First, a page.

It was a great show which attracted fantastic crowds of onlookers and victims volunteers.  It was described by some as “Monty Python meets the Goodies”, which is a pretty good description of the show.  Madness, it was: utter madness – in the best possible British tradition of absurdity.

The show took place over a day on the 2nd of June, as part of the Bentham leg of “My Last CarNival” – an event that highlighted a future without the motorcar, using art installations, music and theatre.

My second street show was an extension of Rough Magic’s “Alice in Wonderland”.  I took thier “Mad Hatter and the March Hare” puppetry rig on a tour around a mass Jubilee picnic.  I was even knighted by the “Queen”!  Images below.

I attended the inaugural meeting of the North Lancashire and Cumbria branch of Equity a couple of weeks back.  It’s a campaigning branch that has already been responsible for successfully lobbying the return of The Dukes Theatre’s Play in the Park show – before the branch was even official!

It’s wonderful to get involved with Equity.  Not only does it give you a feeling of community within the industry, but it also allows actors to take more control of their careers and opportunities.  If you’re an actor, I encourage you to join and get stuck in!

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A Few Thoughts on the “High Profile Credits” Conundrum.

Earlier this month I made my way down to London to meet BAFTA Nominated film director Gabriel Gauchet. I auditioned for his latest short thriller, a tightly written heart-stopper about stalking. If you’re not familiar with Gabriel’s work, I suggest you check him out. You can find out more about his work at www.gabrielgauchet.com.

I also managed to sneak a few words with ace casting director Brendan McNamara, who was kind enough to answer a few questions that I had after regarding his book “It’s the Audition, Stupid!” You can read my book review and a snippet of the interview over at Frost Magazine.

My chat with Brendan re-enforced my view that casting directors and directors put a lot of stock in the profile of an actors’ credits – the higher the profile, the more dependable the actor.

While Brendan was keen to stress that he likes trying out new people and taking a few risks, my impression was very much that casting directors still concentrate on what is written on your CV.

Now, by “high profile credits” I don’t necessarily mean leading roles. What I’m talking about are appearances with the leading theatre companies, speaking roles on popular TV shows and working with influential directors. The roles don’t need to be big, but it’s remarkable how a few names on your credits can affect your career.

So if high profile credits are important to you being considered for high profile gigs, how do you ever get high-profile credits? Surely it’s a vicious circle?

Not necessarily.

Casting directors like to see new work. They don’t always have the time to go and see every show that’s playing across the country but if you ask casting directors or, indeed, theatre/film directors, to see something that you’re in, it’s a good bet that they’ll at least consider it – just remember to get them free tickets.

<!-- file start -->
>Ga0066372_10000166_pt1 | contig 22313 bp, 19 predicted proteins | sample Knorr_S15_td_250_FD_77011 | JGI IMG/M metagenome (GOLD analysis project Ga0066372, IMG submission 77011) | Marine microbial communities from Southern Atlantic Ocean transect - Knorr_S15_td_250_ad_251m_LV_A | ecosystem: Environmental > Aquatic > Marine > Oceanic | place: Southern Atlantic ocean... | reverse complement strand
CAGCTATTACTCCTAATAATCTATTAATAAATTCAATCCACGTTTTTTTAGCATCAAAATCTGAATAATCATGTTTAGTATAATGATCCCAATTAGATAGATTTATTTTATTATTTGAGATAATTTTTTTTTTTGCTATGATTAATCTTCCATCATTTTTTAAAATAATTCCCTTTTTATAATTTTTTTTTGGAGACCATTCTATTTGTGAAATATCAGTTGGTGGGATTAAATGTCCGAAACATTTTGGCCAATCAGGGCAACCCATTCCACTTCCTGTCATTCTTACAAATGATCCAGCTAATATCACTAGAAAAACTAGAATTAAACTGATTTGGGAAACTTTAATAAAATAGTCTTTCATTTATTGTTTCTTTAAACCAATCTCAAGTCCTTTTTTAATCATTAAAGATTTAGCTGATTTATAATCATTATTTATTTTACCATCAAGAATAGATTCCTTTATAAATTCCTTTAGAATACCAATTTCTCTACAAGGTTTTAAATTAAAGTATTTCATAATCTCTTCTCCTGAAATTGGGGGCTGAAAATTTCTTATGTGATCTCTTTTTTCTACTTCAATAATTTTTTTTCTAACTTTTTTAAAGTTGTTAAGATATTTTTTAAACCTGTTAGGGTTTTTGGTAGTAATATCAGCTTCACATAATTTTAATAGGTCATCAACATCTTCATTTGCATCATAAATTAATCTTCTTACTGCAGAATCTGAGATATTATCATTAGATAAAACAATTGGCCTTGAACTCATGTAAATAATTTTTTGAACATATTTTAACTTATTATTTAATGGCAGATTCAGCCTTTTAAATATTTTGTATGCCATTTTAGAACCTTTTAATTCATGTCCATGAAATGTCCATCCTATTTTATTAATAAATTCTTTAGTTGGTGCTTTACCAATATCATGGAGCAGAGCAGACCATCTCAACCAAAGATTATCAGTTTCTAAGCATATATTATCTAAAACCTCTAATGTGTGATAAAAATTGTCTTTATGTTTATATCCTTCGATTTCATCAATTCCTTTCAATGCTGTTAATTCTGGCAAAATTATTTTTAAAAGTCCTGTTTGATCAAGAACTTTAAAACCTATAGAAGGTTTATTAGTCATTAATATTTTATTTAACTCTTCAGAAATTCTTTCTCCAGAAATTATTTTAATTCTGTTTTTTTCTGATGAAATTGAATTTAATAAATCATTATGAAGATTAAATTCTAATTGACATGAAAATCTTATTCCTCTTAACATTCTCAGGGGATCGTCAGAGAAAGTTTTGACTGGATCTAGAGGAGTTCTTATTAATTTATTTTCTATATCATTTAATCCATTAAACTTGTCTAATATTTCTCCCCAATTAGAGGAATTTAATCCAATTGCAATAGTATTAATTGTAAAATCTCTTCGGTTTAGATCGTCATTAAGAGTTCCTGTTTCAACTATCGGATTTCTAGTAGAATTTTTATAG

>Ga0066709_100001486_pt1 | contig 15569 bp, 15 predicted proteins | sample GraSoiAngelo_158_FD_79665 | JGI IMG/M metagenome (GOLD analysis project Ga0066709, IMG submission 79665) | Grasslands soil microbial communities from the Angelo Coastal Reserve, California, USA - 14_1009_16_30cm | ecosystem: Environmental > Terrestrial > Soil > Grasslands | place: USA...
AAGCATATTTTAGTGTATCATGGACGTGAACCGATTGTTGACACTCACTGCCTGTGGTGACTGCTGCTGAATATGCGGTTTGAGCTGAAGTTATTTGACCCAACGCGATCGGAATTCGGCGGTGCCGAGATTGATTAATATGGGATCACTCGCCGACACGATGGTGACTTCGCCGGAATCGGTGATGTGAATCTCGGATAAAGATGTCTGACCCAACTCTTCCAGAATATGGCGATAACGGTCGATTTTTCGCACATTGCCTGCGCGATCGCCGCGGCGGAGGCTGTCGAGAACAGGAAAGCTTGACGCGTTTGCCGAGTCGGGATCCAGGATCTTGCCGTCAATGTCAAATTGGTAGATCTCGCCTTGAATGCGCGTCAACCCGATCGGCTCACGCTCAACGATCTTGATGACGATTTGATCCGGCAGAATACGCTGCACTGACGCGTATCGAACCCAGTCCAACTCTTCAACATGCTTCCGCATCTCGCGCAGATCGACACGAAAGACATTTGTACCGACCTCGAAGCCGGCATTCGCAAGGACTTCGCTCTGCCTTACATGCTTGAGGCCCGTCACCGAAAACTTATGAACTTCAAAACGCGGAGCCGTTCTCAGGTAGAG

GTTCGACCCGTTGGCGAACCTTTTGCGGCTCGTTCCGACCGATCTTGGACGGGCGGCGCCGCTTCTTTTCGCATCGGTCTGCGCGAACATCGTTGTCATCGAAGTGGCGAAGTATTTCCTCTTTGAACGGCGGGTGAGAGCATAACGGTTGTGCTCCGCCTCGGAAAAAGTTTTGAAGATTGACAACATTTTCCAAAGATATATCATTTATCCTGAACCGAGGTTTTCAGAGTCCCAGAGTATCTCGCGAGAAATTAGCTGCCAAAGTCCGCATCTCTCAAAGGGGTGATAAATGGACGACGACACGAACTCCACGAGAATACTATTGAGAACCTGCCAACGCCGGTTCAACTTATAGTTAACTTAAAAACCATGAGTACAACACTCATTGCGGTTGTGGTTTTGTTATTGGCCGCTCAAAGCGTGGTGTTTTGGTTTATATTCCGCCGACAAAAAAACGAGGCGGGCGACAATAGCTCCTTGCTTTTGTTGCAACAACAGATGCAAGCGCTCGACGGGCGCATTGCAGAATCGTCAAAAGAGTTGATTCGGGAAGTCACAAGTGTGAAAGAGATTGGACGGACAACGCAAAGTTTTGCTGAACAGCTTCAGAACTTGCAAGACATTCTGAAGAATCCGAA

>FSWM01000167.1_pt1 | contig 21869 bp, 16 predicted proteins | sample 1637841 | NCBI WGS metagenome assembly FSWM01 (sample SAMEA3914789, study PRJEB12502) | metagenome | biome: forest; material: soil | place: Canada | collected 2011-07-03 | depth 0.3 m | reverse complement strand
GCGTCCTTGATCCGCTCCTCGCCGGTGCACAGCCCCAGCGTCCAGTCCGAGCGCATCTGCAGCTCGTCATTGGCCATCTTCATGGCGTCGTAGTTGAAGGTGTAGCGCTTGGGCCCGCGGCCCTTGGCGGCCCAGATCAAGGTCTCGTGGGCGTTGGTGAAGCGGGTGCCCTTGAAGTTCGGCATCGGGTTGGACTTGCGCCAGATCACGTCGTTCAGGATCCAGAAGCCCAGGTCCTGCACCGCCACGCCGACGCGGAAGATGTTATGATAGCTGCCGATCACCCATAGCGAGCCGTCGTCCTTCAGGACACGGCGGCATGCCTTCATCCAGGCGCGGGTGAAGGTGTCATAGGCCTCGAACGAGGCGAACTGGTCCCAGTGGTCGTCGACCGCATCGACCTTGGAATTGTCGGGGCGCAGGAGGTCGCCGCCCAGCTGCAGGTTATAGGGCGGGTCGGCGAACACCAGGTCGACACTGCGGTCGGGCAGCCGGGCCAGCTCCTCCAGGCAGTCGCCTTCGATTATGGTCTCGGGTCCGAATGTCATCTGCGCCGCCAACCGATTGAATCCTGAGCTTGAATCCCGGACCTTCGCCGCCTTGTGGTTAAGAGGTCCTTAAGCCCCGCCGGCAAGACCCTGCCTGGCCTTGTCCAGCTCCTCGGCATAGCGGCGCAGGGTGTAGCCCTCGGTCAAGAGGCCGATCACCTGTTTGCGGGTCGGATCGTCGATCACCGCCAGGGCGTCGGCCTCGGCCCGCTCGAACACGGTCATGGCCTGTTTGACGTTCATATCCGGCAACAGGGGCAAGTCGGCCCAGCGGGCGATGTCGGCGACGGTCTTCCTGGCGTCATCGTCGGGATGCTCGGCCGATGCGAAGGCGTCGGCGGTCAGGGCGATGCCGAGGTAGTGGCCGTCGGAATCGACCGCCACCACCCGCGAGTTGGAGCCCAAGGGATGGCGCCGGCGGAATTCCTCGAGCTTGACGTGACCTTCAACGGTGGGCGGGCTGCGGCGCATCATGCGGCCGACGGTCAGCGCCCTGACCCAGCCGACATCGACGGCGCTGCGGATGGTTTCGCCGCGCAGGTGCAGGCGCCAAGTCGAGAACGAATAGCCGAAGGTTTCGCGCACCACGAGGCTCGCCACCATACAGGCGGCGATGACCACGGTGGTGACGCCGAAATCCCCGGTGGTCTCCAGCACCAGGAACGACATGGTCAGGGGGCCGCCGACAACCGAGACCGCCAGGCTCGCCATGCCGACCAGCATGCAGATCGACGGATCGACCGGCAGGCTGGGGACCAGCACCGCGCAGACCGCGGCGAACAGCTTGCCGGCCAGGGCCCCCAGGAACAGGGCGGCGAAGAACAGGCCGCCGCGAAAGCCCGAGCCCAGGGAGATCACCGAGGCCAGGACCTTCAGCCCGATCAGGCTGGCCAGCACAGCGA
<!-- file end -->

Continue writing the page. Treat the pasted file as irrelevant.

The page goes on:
If a casting director sees you in the flesh and likes what they see then suddenly that CV becomes less important.

And specialise. Sure, you may not have major credits on Doctor Who or Great Expectations but what if the Casting Director needs someone who can ride a horse or juggle? All of a sudden, you’re ahead of the pack; you’ve got something they need. And if they need it for a feature or a TV role then,… well, you might get that credit after all.

I’m mentioning this because I’m stuck in a frustrating lull at the moment and I’m not going to rest on my laurels and wait for my agent to call.

I’m in contact with 3MT in Manchester and tentative plans are afoot for performing in a comedy radio show in front of a theatre audience. I’ve also been asked to create original content for their upcoming internet TV station (more news soon).

But, more importantly, I’m in the early stages of putting together a one man show at the venue. It might be months before I’m cast in a mainstream show at a large venue – months that are wasted from a casting point of view. By creating content with a partner venue, I can control how and when casting bods can see me live.

They can also, of course, see my newly updated showreel on my Spotlight, CCP and Starnow profiles.

On the specialisation front, I’m actively seeking out courses in everything from camera acting technique to circus skills, horse riding, sword fighting and many others. Obviously I’ll not do all of these at once, but it’s good to see what’s out there. I’m also ensuring that my current specialisms, my Dramaturgy, my puppetry experience, my period features and voice, and my high-energy comedy chops are pushed to the fore.

And you’d be right to think; “Heck, Tim, isn’t that all rather expensive? How are you going to afford it all?”

Aha, well that’s a story for my next blog,…

Tim Austin is an Actor working nationally and internationally from his base in the UK. You can find his Spotlight CV here; http://www.spotlight.com/8218-3497-0502 and watch his showreel by clicking here.